Wednesday, March 26, 2008

An Open Letter to the Candidates

To The Honorable Hillary Clinton, John McCain, and Barack Obama:

I know that I am probably wasting my time writing this letter, as you are all quite busy right now and don’t have the time to read it, but I feel that there is an issue that whichever of you is elected our next President needs to address urgently.

During this campaign, we have heard a lot about various issues. There has been a lot of talk about the economy, the war in Iraq, immigration and health care. These are all important and worthy of debate, but one issue overrides them all.

The threat of global warming has made the environment the most important issue in this election. To your credit, all three of you have supported bills in the Senate that address global warming.

I submit that your efforts are not going far enough, as evidenced by your stands on other environmental issues. All of you have expressed support for biofuels, which would not only add to greenhouse gases, but would also divert agriculture from producing the food that people desperately need to eat.

All three of you are also proponents of “clean coal,” which would merely transfer waste from one stream to another, and would not be feasible until around 2020, anyhow. It would also encourage the coal industry to continue its hideous practice of blowing the tops off mountains and destroying the surrounding environment.

It is easy to put your name on a bill purporting to do something about global warming. It is quite another to propose policies that undercut those efforts.

None of you are doing much to support the alternative energy sources that would truly reduce the threat of global warming—solar, wind, and hydro power. Other Presidential candidates have brought these forms of energy to the forefront of their campaigns, including John Edwards, Dennis Kucinich, and Mike Gravel. Perhaps it’s no coincidence that those candidates have fallen by the wayside. Maybe that’s because they couldn’t rely on money from the oil and coal lobbies?

My litmus test for a candidate for any national office used to be their stand on abortion rights. I reasoned that, if you don’t have the right to your own body, what rights do you have? I still think a woman’s right to choose is very important, but global warming has forced me to supplant it with the environment as the number one issue. The survival of man and many other species is at stake. There are many other vital issues, but we can’t argue about them if we’re dead.

As I write this, one of the top news stories is the collapse of a 160-square mile ice shelf in Antarctica due to global warming. The time for denying that the environment is the number one priority for the next President is past. The threshold is now.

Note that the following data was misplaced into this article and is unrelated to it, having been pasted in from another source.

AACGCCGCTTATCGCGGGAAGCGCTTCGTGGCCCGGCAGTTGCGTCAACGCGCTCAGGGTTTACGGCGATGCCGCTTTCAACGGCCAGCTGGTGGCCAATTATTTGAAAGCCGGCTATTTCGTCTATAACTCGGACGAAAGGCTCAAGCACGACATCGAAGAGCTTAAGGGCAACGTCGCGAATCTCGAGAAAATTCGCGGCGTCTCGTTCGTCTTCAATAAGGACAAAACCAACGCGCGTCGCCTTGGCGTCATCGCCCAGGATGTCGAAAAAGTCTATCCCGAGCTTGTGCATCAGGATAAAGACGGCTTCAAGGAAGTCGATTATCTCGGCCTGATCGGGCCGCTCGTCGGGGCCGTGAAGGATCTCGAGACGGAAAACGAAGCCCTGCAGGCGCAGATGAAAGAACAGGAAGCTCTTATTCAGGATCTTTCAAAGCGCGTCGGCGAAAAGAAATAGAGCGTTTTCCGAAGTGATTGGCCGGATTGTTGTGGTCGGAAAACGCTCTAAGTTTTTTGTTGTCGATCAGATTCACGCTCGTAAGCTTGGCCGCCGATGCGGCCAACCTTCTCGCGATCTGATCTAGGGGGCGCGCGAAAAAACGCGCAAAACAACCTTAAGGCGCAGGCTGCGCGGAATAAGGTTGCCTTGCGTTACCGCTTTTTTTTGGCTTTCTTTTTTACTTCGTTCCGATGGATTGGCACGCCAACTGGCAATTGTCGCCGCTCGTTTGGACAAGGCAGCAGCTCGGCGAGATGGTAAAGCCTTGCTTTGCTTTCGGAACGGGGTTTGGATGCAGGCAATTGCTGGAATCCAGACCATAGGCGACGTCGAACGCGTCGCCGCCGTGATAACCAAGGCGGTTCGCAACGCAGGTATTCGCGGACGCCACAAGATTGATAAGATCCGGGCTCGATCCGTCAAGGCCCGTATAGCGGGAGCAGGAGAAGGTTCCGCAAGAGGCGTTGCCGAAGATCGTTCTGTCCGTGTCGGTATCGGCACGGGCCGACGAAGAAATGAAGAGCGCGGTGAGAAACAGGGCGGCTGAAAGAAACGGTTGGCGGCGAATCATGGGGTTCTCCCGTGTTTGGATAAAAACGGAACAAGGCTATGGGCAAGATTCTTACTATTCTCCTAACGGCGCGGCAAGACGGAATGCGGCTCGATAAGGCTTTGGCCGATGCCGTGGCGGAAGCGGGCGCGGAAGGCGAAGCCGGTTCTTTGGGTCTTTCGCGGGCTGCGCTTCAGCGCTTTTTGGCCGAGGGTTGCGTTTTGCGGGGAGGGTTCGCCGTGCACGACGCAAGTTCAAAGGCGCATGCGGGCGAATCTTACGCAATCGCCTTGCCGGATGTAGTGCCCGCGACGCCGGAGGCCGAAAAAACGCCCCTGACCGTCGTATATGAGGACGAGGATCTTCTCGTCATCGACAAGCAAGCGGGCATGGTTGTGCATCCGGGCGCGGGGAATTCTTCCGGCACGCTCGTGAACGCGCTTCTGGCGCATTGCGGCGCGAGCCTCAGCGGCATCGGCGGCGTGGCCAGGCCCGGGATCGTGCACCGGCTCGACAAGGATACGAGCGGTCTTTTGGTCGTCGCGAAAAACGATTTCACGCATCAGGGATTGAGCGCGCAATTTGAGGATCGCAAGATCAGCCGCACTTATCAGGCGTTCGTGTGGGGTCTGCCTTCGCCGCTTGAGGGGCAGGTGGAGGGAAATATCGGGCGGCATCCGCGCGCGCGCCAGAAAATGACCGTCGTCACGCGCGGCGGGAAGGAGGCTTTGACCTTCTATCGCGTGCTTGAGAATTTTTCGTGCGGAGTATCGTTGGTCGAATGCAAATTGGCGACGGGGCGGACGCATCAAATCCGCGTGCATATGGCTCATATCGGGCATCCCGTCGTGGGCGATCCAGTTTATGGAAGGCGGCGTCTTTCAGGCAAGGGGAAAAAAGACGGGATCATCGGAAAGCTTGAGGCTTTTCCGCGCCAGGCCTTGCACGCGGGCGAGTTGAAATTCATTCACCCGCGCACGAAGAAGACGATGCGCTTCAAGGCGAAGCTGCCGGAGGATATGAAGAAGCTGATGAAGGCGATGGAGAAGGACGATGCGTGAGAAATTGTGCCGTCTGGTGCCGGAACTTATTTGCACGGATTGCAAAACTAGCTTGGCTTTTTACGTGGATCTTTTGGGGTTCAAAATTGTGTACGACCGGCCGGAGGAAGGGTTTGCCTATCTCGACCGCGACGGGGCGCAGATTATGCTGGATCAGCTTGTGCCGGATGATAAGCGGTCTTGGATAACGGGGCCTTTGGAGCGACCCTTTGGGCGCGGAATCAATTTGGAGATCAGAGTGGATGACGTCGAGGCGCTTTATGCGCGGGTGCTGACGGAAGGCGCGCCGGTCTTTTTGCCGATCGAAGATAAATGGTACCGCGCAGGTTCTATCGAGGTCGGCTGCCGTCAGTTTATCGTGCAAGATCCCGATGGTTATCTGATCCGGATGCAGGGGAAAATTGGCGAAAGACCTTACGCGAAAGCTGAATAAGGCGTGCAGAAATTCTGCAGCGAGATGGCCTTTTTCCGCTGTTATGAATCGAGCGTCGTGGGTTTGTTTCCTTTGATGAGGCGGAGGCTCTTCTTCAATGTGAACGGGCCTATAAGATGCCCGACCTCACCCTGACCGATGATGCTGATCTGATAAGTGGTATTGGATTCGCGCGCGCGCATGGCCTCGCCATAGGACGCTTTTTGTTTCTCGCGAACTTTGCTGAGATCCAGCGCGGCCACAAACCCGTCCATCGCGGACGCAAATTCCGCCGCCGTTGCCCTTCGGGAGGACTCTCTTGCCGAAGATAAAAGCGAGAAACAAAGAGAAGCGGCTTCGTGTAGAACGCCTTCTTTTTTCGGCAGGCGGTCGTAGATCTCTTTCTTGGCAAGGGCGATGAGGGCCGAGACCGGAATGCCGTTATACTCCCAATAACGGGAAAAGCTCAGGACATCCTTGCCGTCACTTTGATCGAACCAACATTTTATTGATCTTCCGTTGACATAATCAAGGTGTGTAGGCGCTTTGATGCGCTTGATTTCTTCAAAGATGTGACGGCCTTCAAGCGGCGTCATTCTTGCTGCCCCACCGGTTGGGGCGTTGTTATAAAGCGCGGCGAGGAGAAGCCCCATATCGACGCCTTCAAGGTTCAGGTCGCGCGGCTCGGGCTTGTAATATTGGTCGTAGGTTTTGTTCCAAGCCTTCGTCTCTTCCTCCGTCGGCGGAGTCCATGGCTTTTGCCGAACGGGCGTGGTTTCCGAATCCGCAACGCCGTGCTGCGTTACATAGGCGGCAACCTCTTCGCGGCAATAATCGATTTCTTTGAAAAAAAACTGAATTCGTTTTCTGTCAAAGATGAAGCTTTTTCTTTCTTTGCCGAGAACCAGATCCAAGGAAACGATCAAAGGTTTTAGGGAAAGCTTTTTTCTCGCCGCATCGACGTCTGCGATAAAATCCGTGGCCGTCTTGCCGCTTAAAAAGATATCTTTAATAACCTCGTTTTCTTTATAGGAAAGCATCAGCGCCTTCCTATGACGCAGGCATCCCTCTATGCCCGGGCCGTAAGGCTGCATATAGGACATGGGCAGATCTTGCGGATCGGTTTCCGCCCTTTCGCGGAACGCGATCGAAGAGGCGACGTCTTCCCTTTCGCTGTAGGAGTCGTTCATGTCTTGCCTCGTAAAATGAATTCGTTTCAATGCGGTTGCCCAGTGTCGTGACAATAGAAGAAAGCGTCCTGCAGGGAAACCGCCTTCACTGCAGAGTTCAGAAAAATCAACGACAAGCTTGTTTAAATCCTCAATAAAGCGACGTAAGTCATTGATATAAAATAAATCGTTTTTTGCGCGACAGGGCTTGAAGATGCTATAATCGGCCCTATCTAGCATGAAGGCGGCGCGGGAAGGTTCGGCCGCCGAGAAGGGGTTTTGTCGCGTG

Sincerely yours,

Bob Fritz
Penn Hills, PA

Tuesday, March 4, 2008

2008: A Pain Odyssey

Contrary to how it may appear, Fritzburgh An’at has not been abandoned.

My Sitemeter tells me that this site has been firing blanks so far. I can (sort of) understand why, since all I’ve done is take shots at obvious targets like Fred Phelps, and make a Presidential endorsement that became the kiss of death. But I will soldier on, mainly because I hate abandoned blogs. Especially since I had to name this blog Fritzburgh An’at because both Fritzburgh and An’at, by themselves, were already taken by blogs that haven’t seen a post since there were actually good IT job opportunities. If you’re not going to blog, at least have the decency to take your page down.

I have an excellent reason why I have not posted to this blog in over a month.

On the night of Jan. 17, I received a phone call from my wife, who had been bowling in her regular Thursday night league. She had lost her balance while trying to pick up a spare, stepped into the lane, slipped, and heard “all sorts of popping noises.” She was lying on the lane as she spoke. I rushed to the bowling alley, where she was surrounded by an EMS crew and being placed on a stretcher. From there, it was off to one hospital, and then another.

The next day was full of waiting and conversations with doctors. A surgeon said that two large incisions would have to be made in Jamie’s leg in order to relieve compartment syndrome. There would be six operations over the next month. The first one was to make the incisions (a fasciotomy—note that there are some graphic photos at that link), and four were to clean and dress those wounds. The third operation in the series fixed the actual break, which turned out to be a fracture of the tibia plateau. A fixator was placed on the leg, which involved the insertion of two pins in the break and two more farther below in the shin. The fixator was removed after a month, then replaced by a brace and boot.

The prevailing feature of Jamie’s life this year has been constant pain. She has been on various pain medications, with a dose given every four hours. In addition to the physical pain, there’s the frustration at not being able to move freely or do more than the most minimal tasks by yourself. It is so hard to see someone you love in such pain and be helpless to do anything about it. It is easy to feel like a failure.

She is now in a rehab facility, where she will be for several more weeks. She does physical therapy daily, which involves exercises such as hopping across the floor while holding parallel bars, and gradually bending the knee farther. Bending the knee is especially painful, because she could not bend the knee for over a month.

I go to see her every night when possible. I have also been taking care of two dogs and three cats, and keeping our house in a semi-normal state. But it is hard for me to complain when I see Jamie spending minutes pivoting across the floor to go to the bathroom or put on a CD, or struggling to get in and out of bed, or trying in vain to find a comfortable position in bed.

Jamie is my hero.